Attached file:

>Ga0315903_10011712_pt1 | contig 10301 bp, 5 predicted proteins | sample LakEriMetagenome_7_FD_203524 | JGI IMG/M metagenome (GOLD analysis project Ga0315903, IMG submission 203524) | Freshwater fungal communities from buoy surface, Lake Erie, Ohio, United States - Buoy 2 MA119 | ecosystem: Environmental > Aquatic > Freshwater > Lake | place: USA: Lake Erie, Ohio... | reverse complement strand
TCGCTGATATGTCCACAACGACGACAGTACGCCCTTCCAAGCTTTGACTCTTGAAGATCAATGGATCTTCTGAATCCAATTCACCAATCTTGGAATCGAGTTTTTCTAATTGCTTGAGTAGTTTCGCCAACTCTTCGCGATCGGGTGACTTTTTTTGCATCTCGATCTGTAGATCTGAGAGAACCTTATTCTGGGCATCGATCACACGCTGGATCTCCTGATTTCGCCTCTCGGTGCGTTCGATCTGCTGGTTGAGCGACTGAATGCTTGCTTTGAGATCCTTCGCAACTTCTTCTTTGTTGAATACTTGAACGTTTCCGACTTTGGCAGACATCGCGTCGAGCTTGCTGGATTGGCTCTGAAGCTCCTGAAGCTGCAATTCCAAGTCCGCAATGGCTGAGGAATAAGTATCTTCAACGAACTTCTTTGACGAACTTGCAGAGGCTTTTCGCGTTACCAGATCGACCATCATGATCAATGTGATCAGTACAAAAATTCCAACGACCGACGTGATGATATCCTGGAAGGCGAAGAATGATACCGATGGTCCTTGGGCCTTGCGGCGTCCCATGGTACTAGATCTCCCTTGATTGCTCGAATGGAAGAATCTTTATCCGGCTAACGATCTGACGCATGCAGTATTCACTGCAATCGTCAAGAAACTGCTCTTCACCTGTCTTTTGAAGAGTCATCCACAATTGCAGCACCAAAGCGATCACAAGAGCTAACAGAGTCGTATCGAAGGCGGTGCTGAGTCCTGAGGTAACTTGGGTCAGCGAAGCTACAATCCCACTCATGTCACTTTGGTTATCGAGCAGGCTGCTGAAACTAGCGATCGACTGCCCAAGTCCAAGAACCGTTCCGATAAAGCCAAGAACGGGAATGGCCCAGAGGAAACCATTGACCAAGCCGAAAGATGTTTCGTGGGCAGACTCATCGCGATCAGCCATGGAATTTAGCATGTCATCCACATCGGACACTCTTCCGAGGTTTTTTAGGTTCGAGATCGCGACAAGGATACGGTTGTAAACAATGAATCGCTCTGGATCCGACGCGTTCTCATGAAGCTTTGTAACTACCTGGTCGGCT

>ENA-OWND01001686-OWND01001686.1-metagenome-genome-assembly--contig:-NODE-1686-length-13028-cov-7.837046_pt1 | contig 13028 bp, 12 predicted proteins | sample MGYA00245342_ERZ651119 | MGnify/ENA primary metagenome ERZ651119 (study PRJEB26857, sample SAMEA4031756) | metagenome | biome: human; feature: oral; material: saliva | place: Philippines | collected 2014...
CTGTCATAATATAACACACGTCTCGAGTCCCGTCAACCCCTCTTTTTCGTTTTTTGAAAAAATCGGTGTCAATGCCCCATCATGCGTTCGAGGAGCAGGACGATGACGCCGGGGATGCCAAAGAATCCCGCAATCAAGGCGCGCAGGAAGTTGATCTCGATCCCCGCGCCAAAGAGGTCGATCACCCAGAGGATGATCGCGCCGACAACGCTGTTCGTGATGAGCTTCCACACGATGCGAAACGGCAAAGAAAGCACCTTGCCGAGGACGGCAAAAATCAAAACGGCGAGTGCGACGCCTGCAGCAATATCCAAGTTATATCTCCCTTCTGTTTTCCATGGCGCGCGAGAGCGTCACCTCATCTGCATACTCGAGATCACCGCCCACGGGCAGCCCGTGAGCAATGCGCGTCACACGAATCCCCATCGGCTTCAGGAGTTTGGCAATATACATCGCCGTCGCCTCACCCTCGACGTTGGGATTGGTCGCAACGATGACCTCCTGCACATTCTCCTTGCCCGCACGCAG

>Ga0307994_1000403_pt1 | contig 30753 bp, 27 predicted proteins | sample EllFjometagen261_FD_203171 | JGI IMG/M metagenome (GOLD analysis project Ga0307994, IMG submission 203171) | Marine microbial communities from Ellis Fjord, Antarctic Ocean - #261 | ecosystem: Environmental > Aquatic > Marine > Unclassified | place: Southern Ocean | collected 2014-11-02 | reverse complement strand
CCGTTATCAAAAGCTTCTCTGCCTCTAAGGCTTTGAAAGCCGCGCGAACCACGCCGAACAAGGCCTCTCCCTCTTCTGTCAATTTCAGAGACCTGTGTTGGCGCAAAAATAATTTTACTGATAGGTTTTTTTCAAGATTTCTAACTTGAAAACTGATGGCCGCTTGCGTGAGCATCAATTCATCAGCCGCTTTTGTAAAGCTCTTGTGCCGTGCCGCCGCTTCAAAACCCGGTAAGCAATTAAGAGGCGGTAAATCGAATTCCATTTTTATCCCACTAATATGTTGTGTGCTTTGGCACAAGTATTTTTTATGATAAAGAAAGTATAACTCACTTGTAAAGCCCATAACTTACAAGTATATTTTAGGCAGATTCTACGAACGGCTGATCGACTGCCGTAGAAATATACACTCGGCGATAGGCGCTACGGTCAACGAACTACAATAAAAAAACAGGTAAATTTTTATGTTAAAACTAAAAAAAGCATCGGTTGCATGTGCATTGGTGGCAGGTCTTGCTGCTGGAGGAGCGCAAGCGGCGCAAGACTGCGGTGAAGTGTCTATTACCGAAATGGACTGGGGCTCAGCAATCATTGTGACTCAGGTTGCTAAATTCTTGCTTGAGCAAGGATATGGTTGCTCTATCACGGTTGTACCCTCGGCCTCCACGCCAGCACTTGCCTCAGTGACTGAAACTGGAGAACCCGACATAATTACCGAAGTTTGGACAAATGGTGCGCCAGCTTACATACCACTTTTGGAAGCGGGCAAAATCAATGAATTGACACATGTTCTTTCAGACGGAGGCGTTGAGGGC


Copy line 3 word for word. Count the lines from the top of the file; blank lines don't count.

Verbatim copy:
>ENA-OWND01001686-OWND01001686.1-metagenome-genome-assembly--contig:-NODE-1686-length-13028-cov-7.837046_pt1 | contig 13028 bp, 12 predicted proteins | sample MGYA00245342_ERZ651119 | MGnify/ENA primary metagenome ERZ651119 (study PRJEB26857, sample SAMEA4031756) | metagenome | biome: human; feature: oral; material: saliva | place: Philippines | collected 2014...